Now, the first experimental proof of this theory has been provided by an international research team led by molecular biologists and information scientists from the RIKEN Center for Developmental Biology in Kobe.
The demonstration of the feedback delay should lead to a better understanding of how cellular clocks function, and therefore how mammals adjust to the regular daily and seasonal changes in their environment. The work could also open the way to the development of treatments for circadian disorders, such as seasonal affective disorder, jet lag and even bipolar disorder.
Mammals not only show daily rhythms of waking and sleeping, but also body temperature, hormone secretion, and many other biological activities. The master cellular clocks that act as timers for these patterns are found in the suprachiasmatic nucleus of the brain. The molecular mechanism is built around a negative feedback system involving cryptochrome (Cry) genes, which code for proteins that repress their own activation by binding with the products of two other genes Bmal1 and Clock. The whole clock system is orchestrated by the interaction of these proteins with a complex array of promoters and enhancers, genetic sequences that regulate gene activity.
Within these clock-gene regulators are short sequences often known as clock-controlled elements. Different clock-controlled elements bind with the different proteins likely to be prevalent at different times of the day or night. The researchers carefully modified these sequences, and observed the impact on circadian rhythms of cells. They focused their studies in particular on the gene Cry1, and observed how the rhythm of its activity was affected by the modifications of clock-controlled elements within promoters and enhancers.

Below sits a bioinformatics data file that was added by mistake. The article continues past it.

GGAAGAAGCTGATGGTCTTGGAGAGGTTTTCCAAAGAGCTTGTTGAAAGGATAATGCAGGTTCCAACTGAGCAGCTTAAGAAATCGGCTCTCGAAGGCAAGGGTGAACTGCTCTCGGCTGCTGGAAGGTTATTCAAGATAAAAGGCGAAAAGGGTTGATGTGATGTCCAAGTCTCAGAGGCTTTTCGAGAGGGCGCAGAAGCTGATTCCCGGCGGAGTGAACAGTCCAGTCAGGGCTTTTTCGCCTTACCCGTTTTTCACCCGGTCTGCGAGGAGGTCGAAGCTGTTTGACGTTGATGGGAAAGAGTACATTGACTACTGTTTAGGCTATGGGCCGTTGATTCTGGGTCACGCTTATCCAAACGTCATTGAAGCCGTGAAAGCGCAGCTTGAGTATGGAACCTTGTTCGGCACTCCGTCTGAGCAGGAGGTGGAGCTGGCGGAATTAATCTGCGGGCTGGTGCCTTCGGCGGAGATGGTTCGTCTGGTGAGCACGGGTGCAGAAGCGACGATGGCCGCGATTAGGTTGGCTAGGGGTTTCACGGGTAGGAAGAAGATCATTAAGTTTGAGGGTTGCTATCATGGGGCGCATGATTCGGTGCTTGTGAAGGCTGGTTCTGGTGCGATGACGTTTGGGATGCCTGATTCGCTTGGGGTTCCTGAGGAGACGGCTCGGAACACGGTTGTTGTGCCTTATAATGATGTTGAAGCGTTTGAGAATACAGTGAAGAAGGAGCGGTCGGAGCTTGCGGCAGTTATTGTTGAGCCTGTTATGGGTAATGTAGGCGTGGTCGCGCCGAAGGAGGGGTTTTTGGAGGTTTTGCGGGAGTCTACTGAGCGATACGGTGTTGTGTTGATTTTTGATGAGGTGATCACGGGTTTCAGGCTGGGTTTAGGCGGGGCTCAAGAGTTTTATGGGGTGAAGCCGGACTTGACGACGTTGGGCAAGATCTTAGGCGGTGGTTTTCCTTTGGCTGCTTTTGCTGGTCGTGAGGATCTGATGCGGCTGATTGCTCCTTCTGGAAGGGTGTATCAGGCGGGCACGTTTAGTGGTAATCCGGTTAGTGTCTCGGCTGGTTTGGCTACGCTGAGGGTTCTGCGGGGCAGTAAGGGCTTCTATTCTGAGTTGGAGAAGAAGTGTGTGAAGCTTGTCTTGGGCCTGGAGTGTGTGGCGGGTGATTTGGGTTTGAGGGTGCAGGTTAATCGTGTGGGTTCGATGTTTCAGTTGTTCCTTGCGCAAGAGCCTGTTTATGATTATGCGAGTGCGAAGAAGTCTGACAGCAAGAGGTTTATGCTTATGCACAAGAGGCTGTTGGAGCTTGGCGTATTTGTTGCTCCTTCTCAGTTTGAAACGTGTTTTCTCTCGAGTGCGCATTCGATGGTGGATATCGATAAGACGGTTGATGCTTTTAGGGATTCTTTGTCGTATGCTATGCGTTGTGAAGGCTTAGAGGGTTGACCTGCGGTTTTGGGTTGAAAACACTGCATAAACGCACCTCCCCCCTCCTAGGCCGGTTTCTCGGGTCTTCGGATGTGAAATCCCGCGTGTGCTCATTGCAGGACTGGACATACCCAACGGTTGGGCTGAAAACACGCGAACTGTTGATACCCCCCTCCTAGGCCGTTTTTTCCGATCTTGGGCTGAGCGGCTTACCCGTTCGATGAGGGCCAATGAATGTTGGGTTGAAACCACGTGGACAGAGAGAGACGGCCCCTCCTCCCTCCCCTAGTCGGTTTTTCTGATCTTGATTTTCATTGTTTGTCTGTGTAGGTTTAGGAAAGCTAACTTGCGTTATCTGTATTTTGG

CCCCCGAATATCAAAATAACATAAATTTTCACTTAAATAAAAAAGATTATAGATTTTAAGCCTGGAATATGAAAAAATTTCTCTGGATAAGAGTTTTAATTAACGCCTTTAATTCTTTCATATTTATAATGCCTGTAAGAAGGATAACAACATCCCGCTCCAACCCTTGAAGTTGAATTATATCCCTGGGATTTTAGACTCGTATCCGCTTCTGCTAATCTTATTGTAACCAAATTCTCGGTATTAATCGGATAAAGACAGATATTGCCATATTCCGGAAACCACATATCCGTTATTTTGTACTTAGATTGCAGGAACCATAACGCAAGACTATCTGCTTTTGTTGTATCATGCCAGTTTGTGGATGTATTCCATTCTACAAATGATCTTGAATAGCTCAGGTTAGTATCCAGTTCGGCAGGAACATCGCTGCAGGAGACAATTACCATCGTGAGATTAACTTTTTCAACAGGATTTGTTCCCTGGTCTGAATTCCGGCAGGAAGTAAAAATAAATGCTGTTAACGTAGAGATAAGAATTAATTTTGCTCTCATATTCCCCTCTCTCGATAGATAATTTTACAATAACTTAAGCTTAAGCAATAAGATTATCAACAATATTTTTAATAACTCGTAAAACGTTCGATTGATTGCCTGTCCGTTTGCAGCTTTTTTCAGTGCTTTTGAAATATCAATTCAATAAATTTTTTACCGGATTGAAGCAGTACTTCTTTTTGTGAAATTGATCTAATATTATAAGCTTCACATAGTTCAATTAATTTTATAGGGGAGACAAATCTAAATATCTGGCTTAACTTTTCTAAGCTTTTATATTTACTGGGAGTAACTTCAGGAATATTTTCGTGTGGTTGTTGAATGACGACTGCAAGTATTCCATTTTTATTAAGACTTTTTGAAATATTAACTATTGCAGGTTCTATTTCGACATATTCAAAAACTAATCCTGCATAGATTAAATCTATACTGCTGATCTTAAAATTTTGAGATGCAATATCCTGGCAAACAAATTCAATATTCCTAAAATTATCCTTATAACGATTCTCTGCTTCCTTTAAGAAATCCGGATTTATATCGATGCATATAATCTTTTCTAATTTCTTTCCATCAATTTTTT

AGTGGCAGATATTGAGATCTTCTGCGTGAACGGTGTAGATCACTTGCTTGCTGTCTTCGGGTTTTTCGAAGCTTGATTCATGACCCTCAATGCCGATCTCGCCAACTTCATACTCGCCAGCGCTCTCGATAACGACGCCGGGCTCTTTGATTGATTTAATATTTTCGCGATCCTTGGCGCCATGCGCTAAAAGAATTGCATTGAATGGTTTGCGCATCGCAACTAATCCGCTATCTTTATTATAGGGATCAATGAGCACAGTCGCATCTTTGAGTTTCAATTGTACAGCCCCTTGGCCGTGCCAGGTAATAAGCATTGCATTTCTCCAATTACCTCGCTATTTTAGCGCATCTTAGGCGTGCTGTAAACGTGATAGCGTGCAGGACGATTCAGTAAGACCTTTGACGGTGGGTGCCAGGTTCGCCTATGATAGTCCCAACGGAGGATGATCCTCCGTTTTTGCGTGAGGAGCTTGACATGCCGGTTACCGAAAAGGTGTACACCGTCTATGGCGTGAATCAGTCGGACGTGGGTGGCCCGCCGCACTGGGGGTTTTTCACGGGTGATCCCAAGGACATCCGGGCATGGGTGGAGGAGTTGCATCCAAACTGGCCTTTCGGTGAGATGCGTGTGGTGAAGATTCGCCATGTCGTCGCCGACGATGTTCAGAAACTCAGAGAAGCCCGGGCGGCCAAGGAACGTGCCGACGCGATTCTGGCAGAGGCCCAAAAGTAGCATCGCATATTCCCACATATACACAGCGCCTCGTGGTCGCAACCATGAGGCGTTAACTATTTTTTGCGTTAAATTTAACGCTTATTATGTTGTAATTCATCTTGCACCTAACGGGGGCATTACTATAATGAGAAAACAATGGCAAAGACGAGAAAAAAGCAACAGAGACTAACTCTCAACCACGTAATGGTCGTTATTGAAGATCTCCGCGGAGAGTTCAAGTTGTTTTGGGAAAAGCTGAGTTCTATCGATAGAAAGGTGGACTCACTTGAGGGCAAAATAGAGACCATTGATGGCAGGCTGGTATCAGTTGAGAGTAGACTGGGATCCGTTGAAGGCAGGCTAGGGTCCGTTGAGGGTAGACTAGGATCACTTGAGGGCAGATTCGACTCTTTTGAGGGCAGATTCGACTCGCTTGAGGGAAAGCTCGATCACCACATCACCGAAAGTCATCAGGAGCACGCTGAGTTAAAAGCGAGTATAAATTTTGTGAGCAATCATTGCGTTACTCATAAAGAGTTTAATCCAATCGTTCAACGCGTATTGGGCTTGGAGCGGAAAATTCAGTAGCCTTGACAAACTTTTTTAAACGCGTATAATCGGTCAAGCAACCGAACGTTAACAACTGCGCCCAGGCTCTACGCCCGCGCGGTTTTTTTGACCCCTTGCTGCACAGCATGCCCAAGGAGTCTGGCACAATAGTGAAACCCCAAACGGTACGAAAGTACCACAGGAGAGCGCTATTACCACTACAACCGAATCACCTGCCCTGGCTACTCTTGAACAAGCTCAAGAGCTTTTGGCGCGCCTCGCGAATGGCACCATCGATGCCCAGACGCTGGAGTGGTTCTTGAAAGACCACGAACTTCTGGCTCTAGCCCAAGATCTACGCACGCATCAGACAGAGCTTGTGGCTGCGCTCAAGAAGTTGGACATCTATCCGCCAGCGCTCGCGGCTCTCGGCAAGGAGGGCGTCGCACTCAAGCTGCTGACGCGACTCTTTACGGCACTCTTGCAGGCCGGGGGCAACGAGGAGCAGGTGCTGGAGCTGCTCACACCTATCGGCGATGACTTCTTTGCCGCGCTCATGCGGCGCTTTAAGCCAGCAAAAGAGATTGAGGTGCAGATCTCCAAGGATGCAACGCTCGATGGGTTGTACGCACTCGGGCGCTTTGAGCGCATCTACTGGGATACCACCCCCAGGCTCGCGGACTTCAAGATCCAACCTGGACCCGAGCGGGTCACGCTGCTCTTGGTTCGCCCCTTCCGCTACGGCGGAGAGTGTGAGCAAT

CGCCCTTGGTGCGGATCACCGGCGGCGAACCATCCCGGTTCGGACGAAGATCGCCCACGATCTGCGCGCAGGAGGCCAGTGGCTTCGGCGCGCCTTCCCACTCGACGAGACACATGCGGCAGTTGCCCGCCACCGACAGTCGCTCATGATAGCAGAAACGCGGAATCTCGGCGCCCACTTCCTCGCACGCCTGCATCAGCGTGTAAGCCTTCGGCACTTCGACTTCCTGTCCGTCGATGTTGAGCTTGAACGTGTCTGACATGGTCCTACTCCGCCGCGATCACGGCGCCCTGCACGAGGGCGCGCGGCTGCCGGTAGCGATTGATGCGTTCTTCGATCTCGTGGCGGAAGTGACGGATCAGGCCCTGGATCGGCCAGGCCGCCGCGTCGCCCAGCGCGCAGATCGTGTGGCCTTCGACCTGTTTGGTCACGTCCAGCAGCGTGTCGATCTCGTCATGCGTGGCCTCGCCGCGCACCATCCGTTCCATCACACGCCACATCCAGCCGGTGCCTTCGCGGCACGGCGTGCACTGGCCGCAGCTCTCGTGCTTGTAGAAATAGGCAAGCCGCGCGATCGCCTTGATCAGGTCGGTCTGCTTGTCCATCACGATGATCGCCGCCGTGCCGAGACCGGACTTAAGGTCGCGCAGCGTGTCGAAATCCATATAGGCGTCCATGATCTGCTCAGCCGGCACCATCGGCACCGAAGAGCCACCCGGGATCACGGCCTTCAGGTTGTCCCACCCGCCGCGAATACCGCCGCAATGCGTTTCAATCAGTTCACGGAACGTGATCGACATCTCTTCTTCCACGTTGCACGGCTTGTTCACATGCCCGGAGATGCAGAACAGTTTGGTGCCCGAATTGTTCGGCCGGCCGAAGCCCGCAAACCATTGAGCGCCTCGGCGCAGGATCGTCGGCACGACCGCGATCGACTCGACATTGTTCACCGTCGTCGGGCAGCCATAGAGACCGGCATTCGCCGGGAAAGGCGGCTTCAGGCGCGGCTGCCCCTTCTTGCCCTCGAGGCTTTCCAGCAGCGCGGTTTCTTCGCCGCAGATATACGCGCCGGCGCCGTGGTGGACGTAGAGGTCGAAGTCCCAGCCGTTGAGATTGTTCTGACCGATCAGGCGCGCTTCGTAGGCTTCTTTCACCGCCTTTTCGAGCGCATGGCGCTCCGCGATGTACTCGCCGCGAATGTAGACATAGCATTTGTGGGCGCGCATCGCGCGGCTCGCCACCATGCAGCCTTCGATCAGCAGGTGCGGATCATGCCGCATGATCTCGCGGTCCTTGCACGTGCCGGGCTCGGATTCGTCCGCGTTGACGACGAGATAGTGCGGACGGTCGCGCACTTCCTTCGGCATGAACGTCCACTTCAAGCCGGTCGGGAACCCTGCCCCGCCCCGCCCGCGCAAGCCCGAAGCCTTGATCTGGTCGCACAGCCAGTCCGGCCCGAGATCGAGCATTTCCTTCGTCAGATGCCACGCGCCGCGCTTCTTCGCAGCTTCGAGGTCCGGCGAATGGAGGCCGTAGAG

In addition to revealing a previously unknown clock-controlled element in the Cry1 promoter, the researchers also found that different combinations of clock-controlled elements led to different lengths of delay in the activation of Cry1. They demonstrated that this delay of Cry1 was required for the circadian clock to function (Fig. 1).
Based on these findings, they proposed a simple model of the mammalian circadian clock and now want to construct it using artificial components. “We think further experimental and theoretical analyses of this minimal circuit will lead to a deeper understanding of the mammalian circadian clock,” say team members Rikuhiro Yamada and Maki Ukai-Tadenuma.
The corresponding author for this highlight is based at the Laboratory for System Biology, RIKEN Center for Developmental Biology
 Ukai-Tadenuma, M., Yamada, R.G., Xu, H., Ripperger, J.A., Liu, A.C. & Ueda, H.R. Delay in feedback repression by Cryptochrome 1 is required for circadian clock function. Cell 144, 268–281(2011).
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